On March 8 last year, all 239 souls on board a Malaysia Airlines flight bound for Beijing apparently disappeared into thin air.
No wreckage has been found, nor have any bodies, and the tragedy has become one of the most enduring mysteries of modern times.
In the 12 months since the Boeing 777 vanished, a vast number of theories have been put forward in an attempt to explain just what happened.
They range from the bizarre to the credible, with some of the most compelling yet coming close to the first anniversary of the disappearance.
Just 100 nautical miles away?
Senior British pilot Simon Hardy has pinpointed where in the Indian Ocean he believes the doomed aircraft is, following a six month analysis of existing flight data.
Hardy used a unique mathematical technique to identify the final resting place of MH370 as being 100 nautical miles away from where the Australian Transport Safety Board (ATSB) is currently carrying out its search.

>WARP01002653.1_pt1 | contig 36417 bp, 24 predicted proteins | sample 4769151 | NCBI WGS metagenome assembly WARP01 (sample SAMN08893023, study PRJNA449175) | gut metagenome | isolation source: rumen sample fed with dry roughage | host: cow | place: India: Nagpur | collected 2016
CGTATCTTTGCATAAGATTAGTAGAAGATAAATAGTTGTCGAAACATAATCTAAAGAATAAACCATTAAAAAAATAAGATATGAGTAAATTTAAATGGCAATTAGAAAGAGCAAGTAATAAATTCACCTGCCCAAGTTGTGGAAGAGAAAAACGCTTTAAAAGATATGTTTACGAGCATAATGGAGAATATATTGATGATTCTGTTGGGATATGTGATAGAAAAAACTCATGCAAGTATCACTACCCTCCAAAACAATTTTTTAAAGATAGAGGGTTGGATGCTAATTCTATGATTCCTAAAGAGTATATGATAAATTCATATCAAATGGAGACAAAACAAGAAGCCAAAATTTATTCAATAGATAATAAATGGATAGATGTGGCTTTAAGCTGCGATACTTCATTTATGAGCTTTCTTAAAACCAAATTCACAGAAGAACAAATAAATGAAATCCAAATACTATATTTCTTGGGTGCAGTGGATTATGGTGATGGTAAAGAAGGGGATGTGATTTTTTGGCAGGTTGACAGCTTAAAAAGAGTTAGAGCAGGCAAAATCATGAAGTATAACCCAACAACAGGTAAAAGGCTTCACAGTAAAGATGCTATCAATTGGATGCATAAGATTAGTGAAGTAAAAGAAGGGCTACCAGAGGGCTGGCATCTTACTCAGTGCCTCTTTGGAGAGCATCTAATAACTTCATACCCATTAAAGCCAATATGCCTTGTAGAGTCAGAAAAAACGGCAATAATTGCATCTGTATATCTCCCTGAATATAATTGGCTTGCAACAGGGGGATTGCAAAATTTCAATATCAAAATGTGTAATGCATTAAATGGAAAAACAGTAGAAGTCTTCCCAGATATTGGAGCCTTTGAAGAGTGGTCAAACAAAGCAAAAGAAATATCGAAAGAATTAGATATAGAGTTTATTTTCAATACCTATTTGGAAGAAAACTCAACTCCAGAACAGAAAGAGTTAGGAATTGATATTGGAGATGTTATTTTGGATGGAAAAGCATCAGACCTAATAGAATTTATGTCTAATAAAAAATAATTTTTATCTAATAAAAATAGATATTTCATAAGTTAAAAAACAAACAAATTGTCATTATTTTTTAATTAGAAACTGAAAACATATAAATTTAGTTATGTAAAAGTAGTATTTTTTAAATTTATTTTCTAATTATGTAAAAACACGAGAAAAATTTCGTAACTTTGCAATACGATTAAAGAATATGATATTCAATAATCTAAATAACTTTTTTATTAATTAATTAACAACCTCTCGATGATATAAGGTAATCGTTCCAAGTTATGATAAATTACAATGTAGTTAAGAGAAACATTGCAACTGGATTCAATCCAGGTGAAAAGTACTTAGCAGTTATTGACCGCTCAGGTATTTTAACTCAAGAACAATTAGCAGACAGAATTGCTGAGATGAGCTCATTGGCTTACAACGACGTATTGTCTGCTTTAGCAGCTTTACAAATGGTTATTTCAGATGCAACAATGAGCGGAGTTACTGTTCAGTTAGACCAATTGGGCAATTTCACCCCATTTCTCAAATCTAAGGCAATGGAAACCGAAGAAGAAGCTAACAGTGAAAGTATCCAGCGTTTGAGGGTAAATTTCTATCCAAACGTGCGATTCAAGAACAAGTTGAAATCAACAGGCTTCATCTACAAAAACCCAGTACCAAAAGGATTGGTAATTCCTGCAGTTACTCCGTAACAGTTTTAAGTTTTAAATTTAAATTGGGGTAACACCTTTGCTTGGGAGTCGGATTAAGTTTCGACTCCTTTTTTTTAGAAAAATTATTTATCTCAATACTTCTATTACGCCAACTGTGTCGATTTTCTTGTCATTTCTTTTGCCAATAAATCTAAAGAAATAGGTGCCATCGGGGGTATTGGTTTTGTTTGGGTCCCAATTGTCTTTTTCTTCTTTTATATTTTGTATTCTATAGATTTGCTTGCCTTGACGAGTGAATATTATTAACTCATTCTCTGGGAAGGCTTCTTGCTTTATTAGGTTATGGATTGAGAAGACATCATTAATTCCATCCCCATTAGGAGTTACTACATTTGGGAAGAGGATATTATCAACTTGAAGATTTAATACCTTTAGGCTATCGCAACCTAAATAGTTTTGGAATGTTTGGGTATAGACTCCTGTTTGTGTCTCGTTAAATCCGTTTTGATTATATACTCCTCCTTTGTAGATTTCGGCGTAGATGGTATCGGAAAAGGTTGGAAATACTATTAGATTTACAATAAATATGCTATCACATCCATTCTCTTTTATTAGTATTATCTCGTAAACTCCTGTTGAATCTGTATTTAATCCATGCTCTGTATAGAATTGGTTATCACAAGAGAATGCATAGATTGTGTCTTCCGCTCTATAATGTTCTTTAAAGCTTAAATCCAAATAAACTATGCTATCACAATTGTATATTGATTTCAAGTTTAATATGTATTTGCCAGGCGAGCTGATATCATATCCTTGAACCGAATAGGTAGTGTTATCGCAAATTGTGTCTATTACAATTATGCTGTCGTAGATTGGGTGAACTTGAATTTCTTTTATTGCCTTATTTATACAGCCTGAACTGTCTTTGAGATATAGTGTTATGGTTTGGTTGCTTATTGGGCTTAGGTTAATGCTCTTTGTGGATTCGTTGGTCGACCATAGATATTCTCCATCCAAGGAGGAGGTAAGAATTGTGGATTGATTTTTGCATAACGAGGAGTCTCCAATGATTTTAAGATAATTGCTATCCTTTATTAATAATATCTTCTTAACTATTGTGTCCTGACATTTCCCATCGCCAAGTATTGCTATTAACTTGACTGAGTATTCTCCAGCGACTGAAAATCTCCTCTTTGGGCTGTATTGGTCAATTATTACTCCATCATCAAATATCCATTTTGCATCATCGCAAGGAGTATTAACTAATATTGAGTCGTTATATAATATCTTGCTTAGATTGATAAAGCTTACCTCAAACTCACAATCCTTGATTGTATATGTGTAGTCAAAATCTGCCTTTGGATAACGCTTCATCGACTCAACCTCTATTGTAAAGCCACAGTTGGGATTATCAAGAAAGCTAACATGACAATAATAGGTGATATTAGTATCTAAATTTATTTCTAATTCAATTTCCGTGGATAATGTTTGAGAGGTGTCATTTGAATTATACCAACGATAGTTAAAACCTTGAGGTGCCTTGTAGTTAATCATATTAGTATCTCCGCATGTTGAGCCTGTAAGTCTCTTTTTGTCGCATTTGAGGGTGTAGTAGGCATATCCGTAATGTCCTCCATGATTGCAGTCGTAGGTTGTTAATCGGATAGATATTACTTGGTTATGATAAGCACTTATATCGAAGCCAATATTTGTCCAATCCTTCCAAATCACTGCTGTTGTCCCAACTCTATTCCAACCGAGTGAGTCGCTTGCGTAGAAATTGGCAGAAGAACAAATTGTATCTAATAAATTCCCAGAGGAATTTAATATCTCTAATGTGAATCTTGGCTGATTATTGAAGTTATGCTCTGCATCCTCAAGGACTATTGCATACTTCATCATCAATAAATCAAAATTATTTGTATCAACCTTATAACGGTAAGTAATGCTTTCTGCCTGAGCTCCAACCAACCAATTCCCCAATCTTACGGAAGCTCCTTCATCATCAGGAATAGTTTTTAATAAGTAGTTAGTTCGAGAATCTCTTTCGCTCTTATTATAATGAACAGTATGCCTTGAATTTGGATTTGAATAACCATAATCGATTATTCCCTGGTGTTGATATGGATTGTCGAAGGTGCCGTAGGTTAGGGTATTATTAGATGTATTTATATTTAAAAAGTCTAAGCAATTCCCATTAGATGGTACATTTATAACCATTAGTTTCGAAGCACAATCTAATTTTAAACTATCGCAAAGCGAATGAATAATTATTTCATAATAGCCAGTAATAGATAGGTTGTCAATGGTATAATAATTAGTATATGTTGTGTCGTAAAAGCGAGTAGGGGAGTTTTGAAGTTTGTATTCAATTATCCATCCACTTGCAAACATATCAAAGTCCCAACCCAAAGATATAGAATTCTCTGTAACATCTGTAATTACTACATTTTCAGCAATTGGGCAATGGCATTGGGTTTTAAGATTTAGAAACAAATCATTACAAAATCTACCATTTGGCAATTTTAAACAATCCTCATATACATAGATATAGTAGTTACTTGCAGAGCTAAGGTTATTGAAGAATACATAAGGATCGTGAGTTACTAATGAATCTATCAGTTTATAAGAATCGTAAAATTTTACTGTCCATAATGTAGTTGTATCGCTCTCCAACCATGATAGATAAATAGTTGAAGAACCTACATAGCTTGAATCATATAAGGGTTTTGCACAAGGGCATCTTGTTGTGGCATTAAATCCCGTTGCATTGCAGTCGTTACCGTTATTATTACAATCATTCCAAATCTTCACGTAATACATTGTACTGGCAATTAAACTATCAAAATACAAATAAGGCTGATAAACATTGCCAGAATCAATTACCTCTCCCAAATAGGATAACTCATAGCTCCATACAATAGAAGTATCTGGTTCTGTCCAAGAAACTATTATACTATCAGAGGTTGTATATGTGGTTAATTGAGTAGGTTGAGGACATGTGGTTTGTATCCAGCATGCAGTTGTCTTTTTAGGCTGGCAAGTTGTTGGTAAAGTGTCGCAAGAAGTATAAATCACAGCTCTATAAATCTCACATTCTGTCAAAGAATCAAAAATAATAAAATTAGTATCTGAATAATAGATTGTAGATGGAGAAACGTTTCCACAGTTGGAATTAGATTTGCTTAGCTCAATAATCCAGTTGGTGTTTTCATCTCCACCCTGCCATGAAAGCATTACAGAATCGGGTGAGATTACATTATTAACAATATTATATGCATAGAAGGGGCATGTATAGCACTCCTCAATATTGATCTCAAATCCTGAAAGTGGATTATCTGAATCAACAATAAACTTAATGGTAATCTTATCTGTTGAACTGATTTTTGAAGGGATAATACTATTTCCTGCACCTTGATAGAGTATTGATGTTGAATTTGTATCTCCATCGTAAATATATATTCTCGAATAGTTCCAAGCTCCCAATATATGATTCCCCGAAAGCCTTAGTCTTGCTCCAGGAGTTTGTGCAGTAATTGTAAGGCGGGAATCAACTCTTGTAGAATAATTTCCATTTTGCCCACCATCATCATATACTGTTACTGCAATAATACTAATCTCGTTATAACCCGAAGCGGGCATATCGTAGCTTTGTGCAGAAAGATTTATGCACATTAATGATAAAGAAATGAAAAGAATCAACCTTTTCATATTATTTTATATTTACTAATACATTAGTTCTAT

Hardy’s investigations have been described as “credible” and the ATSB confirms it is liaising with him.
Aviation expert David Learmount of Flightglobal told Huffington Post UK that Hardy had attempted to contact the ATSB months earlier, but the agency was so bombarded with “crackpot” theories it did not take any notice of him until his research was published in the press.
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The Boeing 777 captain’s theory shares the belief that someone – possibly captain Zaharie Ahmad Shah – deliberately flew the plane off course and endeavoured to make it vanish.
Aviation experts appearing on a UK screening of a National Geographic documentary agree with this theory.
Frozen in flight
But while Hardy then places the plane 100 nautical miles from where the search is currently being carried out in the Indian Ocean, former National Transportation Safety Board investigator Malcolm Brenner believes no such thing.
Appearing on the National Geographic documentary, Brenner’s analysis of satellite data from the lost Boeing 777 tracks several turns “which appear to be human-directed and finally ends up flying and heading to Antarctica.”
He added: “So the appearance is this is a carefully thought out effort to evade detection.”
ABC News Aviation Analyst John Nance supports Brenner’s theory, stating: “I feel very strongly, very very strongly, given all the evidence we think we have, we always have to put that caveat on it, that whoever did this intended for the airplane and the passengers to simply vanish from the planet.”
A beached Boeing fire extinguisher and black smoke